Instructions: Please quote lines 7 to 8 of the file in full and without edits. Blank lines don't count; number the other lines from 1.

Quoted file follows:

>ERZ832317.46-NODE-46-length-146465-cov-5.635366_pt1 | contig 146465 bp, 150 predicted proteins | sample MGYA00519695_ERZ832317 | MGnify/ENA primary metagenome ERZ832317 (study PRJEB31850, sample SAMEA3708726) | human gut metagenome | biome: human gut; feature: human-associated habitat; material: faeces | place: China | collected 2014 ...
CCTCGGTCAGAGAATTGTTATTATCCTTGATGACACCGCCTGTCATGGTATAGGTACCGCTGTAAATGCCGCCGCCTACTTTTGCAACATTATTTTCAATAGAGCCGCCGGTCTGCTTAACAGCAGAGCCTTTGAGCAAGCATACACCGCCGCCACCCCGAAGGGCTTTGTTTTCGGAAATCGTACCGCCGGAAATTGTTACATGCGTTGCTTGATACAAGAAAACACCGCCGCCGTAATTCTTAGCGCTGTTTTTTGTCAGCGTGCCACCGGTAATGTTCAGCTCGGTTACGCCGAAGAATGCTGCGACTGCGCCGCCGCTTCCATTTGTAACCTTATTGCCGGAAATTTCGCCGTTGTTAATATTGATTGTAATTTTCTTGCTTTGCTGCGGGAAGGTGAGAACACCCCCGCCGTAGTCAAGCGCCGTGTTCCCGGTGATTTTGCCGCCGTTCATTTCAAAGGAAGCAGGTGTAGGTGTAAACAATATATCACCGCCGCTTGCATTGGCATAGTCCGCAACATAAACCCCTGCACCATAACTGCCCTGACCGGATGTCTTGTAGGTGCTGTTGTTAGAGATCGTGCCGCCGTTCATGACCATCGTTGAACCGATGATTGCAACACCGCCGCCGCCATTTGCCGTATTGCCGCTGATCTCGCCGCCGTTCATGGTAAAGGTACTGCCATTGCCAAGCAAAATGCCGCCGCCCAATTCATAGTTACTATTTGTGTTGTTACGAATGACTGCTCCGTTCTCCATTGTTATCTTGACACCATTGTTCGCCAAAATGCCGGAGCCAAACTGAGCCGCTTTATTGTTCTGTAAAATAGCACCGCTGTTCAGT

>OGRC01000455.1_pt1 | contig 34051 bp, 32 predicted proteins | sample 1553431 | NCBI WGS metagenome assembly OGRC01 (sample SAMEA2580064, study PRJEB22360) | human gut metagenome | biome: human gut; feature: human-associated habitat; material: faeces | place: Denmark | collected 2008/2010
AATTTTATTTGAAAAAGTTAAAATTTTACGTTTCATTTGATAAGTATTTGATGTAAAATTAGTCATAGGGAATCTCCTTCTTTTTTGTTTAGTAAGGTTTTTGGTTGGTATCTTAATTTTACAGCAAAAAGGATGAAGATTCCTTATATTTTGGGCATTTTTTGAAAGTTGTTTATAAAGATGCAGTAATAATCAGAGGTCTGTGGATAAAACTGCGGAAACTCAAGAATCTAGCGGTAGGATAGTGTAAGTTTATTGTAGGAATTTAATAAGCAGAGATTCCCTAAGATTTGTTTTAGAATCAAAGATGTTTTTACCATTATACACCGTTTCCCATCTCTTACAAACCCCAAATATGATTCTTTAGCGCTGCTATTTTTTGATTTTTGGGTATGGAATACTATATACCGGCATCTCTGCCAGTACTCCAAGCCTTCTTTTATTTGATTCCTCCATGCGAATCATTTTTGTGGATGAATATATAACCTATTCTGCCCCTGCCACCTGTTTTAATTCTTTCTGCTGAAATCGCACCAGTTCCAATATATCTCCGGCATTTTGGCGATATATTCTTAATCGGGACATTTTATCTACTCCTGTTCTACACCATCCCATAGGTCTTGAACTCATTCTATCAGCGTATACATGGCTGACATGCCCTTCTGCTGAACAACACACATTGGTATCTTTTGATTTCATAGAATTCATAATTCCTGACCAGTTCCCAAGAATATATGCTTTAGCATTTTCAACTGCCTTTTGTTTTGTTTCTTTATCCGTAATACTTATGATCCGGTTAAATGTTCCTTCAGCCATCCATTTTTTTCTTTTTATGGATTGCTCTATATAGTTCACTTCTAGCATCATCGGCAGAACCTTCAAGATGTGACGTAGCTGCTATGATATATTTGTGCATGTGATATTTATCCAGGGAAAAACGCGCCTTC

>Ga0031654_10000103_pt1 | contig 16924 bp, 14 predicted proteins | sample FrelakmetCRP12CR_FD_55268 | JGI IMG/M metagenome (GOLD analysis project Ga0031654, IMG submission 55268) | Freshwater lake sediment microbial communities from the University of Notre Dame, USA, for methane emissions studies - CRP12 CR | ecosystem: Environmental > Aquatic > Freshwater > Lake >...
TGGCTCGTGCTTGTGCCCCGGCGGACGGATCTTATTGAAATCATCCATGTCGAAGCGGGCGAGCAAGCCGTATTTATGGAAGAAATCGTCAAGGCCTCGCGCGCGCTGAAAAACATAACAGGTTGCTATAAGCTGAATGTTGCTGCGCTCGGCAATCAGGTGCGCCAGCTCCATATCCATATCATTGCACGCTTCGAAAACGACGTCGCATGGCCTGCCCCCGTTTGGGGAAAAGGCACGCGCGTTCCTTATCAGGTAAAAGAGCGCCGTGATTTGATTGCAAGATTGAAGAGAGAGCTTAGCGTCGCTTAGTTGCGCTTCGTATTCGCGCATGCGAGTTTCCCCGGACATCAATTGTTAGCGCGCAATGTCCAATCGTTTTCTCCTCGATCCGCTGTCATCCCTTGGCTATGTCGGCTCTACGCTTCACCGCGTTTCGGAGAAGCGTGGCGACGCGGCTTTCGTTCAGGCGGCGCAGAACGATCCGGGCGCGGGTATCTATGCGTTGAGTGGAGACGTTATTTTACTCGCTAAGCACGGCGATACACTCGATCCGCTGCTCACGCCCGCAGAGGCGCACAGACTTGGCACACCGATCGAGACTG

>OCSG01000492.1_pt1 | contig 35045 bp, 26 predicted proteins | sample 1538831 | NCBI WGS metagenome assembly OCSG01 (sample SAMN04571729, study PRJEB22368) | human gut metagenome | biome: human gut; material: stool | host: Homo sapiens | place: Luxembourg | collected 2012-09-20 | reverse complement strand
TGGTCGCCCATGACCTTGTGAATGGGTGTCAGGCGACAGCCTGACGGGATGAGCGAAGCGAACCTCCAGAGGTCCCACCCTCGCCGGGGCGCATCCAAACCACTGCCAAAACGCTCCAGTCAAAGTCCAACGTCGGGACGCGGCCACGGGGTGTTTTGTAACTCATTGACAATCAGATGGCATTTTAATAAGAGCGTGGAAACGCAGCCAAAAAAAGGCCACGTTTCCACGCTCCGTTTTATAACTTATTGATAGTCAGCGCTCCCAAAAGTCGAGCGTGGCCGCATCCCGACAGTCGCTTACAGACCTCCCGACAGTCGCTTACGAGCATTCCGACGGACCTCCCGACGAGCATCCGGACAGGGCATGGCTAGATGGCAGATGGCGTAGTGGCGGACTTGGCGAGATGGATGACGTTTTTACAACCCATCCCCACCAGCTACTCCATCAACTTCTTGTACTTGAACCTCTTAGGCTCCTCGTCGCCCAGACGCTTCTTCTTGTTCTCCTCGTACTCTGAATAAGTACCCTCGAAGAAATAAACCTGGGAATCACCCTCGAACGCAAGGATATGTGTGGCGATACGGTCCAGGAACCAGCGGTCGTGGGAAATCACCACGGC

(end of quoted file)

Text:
>OCSG01000492.1_pt1 | contig 35045 bp, 26 predicted proteins | sample 1538831 | NCBI WGS metagenome assembly OCSG01 (sample SAMN04571729, study PRJEB22368) | human gut metagenome | biome: human gut; material: stool | host: Homo sapiens | place: Luxembourg | collected 2012-09-20 | reverse complement strand
TGGTCGCCCATGACCTTGTGAATGGGTGTCAGGCGACAGCCTGACGGGATGAGCGAAGCGAACCTCCAGAGGTCCCACCCTCGCCGGGGCGCATCCAAACCACTGCCAAAACGCTCCAGTCAAAGTCCAACGTCGGGACGCGGCCACGGGGTGTTTTGTAACTCATTGACAATCAGATGGCATTTTAATAAGAGCGTGGAAACGCAGCCAAAAAAAGGCCACGTTTCCACGCTCCGTTTTATAACTTATTGATAGTCAGCGCTCCCAAAAGTCGAGCGTGGCCGCATCCCGACAGTCGCTTACAGACCTCCCGACAGTCGCTTACGAGCATTCCGACGGACCTCCCGACGAGCATCCGGACAGGGCATGGCTAGATGGCAGATGGCGTAGTGGCGGACTTGGCGAGATGGATGACGTTTTTACAACCCATCCCCACCAGCTACTCCATCAACTTCTTGTACTTGAACCTCTTAGGCTCCTCGTCGCCCAGACGCTTCTTCTTGTTCTCCTCGTACTCTGAATAAGTACCCTCGAAGAAATAAACCTGGGAATCACCCTCGAACGCAAGGATATGTGTGGCGATACGGTCCAGGAACCAGCGGTCGTGGGAAATCACCACGGC